Drunk With A Pen

Joseph J Clark is a poet on a mission. Time is precious to this man as time is words and the very second the audience are seated, in this black, curtained-off venue inside Sweet Werks 2, he commences his set. In fact, I’ve barely taken off my jacket and set down my drink and he’s off and – in truth – I’m caught a little off guard in more ways than one as from that second, and for the next 3,600, I’m completely transfixed. Clark commands attention from the get-go with the words “Churchill said he took more from the brandy, than brandy ever took from him.” References to Hemmingway and Wilde follow – the demon drink, it seems, keeps good company. And, as this first poem of Drunk with a Pen ends, Clark then introduces himself and his supporting logophile, Rachel Shorer.

This talented duo have lit up words and made them dance.

Shorer immediately throws open her front door and invites us into her living room (she is in fact about to do a poetry tour literally in people’s living rooms) as she sits us down and bares her soul with a powerful piece about her own experience of living with anxiety. Verses on friends sitting at her kitchen table, unfulfilling jobs, and tea and love all follow, and are undoubtedly worthy, but it is her tenderly raw and eloquently exposed reveal on anxiety that really unsettles and provokes reflection. Her delivery throughout is poised, confident and cadenced.

As Shorer signs off, Clark takes centre stage again and takes us through a total of 13.5 poems this includes the Churchill one at the start). Why 13.5? Because this, he informs us, is the alcohol percentage of a typical bottle of wine. Liquid nectar seeps into his work’s title and every part of his thinking and being – his verses reveal that he does, indeed, have a complex relationship with drink. He wants to celebrate its highs (seen especially in War Stories 2 and his fun take on cocktails) but also warn of its woes (particularly evident in his moving poetry relating to his father). Clark is an eloquent, talented performer and orator with some of his work demanding dynamic, linguistic gymnastics at times verging on rapping. He delivers all with proficiency, often at lightning speed. It’s impressive stuff, underpinned by his erudite knowledge of the range and effects of alcohol. Some of the work you may recognise from the 2017 Fringe but there’s a splash of the fresh too.

After another warm Spring day, the air inside this compact Festival venue is still and close and all at once I notice sparkles of dust, illuminated by the backlighting, floating around the room. It looks magical inside this setting and it actually feels a little magical too. This talented duo have lit up words and made them dance. And it’s not just because Shorer and Clark are skilled wordsmiths – there’s a candid poignancy to each poet’s delivery – they mean what they say and this honesty works. It’s really beautiful.

Reviews by Jane Beeston

Brighton Open Air Theatre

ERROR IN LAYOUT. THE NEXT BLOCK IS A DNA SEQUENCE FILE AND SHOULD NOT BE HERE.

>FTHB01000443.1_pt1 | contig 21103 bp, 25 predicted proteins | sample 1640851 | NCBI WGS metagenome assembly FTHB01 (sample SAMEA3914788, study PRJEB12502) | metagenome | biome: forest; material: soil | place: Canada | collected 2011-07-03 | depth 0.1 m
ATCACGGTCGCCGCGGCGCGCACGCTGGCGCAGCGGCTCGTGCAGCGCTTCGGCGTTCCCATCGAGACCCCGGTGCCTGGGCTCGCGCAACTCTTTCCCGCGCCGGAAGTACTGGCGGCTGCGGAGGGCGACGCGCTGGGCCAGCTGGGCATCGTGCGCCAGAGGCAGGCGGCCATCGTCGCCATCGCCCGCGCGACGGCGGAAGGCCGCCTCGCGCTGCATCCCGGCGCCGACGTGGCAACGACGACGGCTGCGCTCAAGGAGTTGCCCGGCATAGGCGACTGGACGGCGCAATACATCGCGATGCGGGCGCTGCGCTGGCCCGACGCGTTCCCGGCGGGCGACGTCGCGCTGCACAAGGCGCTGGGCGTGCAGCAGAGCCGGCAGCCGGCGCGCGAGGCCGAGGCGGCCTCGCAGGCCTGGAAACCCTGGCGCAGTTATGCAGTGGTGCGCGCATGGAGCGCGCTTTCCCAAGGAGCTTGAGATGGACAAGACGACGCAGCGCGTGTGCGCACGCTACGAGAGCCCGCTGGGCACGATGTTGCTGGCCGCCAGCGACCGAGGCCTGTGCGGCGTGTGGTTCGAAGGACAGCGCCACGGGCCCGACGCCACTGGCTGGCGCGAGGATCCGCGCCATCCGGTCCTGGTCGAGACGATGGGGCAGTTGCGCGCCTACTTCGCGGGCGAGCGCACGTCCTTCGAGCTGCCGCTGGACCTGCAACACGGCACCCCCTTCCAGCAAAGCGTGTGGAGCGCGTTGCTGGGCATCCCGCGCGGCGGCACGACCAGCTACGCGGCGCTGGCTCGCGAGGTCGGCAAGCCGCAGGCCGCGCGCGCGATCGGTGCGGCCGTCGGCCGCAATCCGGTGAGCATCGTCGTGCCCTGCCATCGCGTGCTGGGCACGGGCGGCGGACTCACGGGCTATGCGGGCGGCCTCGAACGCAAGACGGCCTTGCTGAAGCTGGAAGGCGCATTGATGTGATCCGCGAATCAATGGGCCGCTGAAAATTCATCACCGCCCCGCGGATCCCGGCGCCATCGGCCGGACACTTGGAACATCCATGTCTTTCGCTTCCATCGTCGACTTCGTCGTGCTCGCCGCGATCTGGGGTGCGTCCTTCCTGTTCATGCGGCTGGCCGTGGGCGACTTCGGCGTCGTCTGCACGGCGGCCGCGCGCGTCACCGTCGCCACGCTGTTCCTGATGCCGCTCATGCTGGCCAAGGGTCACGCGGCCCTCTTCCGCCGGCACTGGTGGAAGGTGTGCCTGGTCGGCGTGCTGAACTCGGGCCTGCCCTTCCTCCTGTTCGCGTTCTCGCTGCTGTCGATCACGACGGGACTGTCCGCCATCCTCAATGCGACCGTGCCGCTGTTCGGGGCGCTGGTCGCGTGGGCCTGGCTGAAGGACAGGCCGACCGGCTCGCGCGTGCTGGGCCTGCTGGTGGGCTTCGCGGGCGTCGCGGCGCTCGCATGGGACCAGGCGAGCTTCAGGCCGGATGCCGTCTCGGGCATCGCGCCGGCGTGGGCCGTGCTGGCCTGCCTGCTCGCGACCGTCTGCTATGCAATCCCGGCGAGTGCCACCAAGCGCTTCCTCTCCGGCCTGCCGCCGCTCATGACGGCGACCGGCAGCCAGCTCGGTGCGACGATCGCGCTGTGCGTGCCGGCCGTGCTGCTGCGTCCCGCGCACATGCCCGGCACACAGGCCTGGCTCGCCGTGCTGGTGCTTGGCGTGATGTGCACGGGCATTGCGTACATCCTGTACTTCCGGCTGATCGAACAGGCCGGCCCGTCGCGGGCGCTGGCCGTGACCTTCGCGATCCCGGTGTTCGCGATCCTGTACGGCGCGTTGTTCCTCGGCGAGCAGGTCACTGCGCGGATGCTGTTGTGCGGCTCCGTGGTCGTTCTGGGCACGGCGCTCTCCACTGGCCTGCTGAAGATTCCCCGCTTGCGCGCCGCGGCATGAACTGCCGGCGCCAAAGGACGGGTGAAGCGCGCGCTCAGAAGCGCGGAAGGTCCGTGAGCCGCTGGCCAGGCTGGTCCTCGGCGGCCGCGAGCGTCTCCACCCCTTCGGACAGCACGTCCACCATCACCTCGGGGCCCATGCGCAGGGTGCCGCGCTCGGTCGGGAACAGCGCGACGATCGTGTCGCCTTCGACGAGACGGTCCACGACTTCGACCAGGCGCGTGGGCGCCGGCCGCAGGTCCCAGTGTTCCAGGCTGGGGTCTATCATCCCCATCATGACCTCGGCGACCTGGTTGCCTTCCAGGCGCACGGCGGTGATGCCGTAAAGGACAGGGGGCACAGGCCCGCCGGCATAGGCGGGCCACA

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Since you’re here…

… we have a small favour to ask. We don't want your money to support a hack's bar bill at Abattoir, but if you have a pound or two spare, we really encourage you to support a good cause. If this review has either helped you discover a gem or avoid a turkey, consider doing some good that will really make a difference.

You can donate to the charity of your choice, but if you're looking for inspiration, there are three charities we really like.

Mama Biashara
Kate Copstick’s charity, Mama Biashara, works with the poorest and most marginalised people in Kenya. They give grants to set up small, sustainable businesses that bring financial independence and security. That five quid you spend on a large glass of House White? They can save someone’s life with that. And the money for a pair of Air Jordans? Will take four women and their fifteen children away from a man who is raping them and into a new life with a moneymaking business for Mum and happiness for the kids.
Donate to Mama Biashara now

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The Make A Difference Trust fights HIV & AIDS one stage at a time. Their UK and International grant-making strategy is based on five criteria that raise awareness, educate, and provide care and support for the most vulnerable in society. A host of fundraising events, including Bucket Collections, Late Night Cabarets, West End Eurovision, West End Bares and A West End Christmas continue to raise funds for projects both in the UK and Sub-Saharan Africa.
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Acting for Others provides financial and emotional support to all theatre workers in times of need through the 14 member charities. During the COVID-19 crisis Acting for Others have raised over £600,000 to support theatre workers affected by the pandemic.
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The Blurb

Poetry for the drinking classes: Joseph J Clark performs 13.5 poems about drink and drinking. Earnest, endearing, and occasionally exciting poetry from the very bottom of the bottle.

Featuring a support set from Rachel Shorer.

"Performance poetry at its most accessible... a bit like being in the pub with a more interesting raconteur than you can usually rustle up" (Broadway Baby)

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